While the rallies on July 19 and 26 expressed the widespread abhorrence at Israel's invasion, the perspective advanced by the various speakers represents a political dead end. In Auckland, Greens MP Catherine Delahunty called for the government to impose sanctions on Israel. The Maori nationalist Mana Party, whose representatives addressed both rallies, called for the Israeli embassy to be closed. Speakers also called for a boycott of Israeli products and divestment from companies that operate in Israel.
These measures—even if they were adopted by capitalist governments which fully support US imperialism and the Zionist regime—would do nothing to end the oppression of Palestinians and would serve to divide the working class in the region. The pseudo-left groups Socialist Aotearoa, Fightback and the International Socialist Organisation (ISO), which are affiliated to Mana and helped organise the rallies, supported the demand for "boycott, divestment and sanctions" (BDS). In Wellington a speaker from the ISO said "We want to see pressure for BDS... to be taken up across the political parties".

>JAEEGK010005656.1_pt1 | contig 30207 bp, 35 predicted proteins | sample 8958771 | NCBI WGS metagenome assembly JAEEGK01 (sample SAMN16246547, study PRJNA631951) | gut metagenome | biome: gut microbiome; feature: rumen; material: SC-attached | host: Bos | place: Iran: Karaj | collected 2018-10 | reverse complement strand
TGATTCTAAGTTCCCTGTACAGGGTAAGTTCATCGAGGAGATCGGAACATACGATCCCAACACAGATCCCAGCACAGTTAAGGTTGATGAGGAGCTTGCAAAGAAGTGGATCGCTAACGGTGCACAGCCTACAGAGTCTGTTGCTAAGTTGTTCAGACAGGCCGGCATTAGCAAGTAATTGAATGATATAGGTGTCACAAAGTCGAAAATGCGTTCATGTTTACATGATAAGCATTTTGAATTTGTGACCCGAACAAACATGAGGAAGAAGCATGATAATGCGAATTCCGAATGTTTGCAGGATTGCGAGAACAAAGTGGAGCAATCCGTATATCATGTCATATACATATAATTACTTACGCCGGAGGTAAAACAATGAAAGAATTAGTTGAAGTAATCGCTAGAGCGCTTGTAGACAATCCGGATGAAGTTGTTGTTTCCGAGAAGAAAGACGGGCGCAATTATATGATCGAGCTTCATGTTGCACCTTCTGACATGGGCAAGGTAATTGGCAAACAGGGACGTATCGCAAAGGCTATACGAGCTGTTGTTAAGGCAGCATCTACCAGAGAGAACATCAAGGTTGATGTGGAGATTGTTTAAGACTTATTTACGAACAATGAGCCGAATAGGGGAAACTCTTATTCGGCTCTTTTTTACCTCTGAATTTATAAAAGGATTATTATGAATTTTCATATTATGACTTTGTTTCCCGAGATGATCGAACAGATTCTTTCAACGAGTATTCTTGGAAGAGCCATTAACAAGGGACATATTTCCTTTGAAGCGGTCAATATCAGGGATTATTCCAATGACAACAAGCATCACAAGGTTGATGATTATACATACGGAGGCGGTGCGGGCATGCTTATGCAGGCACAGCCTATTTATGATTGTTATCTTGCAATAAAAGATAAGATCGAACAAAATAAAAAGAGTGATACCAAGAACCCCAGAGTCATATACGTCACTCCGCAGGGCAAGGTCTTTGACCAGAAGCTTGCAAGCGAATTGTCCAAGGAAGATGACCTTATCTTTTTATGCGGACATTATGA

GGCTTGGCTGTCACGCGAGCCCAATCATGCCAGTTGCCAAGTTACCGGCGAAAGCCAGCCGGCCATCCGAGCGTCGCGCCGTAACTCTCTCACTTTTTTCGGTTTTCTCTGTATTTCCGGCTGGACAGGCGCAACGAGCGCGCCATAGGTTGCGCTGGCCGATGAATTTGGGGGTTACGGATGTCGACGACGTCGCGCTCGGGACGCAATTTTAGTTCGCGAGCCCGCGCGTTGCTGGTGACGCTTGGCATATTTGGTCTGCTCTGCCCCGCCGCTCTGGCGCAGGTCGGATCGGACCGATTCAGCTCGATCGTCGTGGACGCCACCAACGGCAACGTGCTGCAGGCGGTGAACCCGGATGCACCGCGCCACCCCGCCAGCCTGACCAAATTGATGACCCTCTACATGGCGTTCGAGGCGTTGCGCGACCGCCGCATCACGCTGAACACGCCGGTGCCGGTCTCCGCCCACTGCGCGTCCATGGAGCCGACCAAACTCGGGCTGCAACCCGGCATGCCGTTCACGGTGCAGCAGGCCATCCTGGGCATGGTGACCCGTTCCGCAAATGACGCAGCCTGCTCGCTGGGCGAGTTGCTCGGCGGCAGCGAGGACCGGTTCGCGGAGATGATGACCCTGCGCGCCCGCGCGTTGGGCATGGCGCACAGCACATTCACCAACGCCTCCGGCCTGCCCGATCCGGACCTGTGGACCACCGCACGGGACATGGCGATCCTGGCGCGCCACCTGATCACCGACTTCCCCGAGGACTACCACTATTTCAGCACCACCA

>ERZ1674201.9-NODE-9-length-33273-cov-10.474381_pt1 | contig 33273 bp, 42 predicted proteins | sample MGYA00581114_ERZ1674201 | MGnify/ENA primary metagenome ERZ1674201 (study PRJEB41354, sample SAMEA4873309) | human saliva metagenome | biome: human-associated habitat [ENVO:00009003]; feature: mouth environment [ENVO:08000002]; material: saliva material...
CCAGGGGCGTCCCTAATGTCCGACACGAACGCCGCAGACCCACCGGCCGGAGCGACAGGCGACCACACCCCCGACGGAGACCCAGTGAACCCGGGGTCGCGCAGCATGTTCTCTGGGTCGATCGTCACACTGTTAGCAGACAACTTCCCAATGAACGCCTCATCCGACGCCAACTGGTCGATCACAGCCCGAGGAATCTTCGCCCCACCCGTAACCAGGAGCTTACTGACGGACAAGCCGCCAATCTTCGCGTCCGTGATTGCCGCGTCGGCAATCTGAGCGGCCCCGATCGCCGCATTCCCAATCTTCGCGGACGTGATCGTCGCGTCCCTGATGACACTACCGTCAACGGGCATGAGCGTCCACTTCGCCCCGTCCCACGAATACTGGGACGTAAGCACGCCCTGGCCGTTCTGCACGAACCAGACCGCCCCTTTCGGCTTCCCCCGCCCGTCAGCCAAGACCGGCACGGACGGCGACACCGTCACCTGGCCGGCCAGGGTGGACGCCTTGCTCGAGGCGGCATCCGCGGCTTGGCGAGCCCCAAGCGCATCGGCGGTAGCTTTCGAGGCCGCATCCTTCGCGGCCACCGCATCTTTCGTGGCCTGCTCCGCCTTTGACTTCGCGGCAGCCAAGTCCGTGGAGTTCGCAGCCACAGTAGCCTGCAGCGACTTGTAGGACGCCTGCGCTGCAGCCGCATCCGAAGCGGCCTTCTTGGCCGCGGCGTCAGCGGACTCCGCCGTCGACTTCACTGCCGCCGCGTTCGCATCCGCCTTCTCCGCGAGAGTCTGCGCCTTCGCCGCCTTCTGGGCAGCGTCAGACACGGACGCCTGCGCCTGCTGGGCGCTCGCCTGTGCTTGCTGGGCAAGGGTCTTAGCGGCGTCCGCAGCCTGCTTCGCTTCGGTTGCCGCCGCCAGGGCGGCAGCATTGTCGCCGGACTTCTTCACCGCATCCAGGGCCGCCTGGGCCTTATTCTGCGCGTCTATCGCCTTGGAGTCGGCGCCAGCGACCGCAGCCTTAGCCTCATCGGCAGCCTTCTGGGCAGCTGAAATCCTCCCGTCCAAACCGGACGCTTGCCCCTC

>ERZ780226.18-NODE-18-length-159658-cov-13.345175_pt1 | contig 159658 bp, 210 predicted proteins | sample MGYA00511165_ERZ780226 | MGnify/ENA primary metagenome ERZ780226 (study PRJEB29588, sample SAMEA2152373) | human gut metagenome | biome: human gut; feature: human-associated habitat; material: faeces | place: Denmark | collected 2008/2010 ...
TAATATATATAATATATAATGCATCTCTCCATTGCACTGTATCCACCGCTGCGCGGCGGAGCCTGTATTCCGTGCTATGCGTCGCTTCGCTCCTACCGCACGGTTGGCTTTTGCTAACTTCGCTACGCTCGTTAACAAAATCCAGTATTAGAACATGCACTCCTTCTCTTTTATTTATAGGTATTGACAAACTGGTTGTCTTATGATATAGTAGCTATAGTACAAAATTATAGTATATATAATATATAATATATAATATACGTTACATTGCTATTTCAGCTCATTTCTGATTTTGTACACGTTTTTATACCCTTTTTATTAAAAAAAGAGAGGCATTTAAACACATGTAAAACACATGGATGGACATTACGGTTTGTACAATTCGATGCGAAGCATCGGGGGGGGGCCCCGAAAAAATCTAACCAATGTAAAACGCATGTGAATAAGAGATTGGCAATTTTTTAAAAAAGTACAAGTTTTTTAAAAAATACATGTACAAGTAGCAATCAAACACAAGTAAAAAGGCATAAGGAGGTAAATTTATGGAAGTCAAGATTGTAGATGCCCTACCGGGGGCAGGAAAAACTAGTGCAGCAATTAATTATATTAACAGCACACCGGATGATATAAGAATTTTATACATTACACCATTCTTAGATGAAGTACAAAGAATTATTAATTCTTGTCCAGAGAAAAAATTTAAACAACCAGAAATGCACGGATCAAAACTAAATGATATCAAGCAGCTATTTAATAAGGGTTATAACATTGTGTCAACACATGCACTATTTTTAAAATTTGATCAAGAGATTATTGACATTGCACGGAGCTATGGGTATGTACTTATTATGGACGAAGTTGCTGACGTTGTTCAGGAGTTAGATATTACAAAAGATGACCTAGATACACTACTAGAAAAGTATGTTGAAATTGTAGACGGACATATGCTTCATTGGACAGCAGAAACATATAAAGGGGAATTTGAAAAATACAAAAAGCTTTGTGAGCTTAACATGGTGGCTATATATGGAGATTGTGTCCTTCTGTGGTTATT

Protesters in Auckland marched to the US Consulate. Unite union's Mike Treen said this was because US military aid “enabled Israel to launch acts of aggression against Palestinians”. All of New Zealand's pseudo-left groups have, however, lined up with US imperialism's drive to global war. They have backed the so-called “rebels” in Syria and endorsed the US-led conspiracy against Russia. With their support, Mana participated in a parliamentary vote in March condemning Russia over the Ukraine crisis.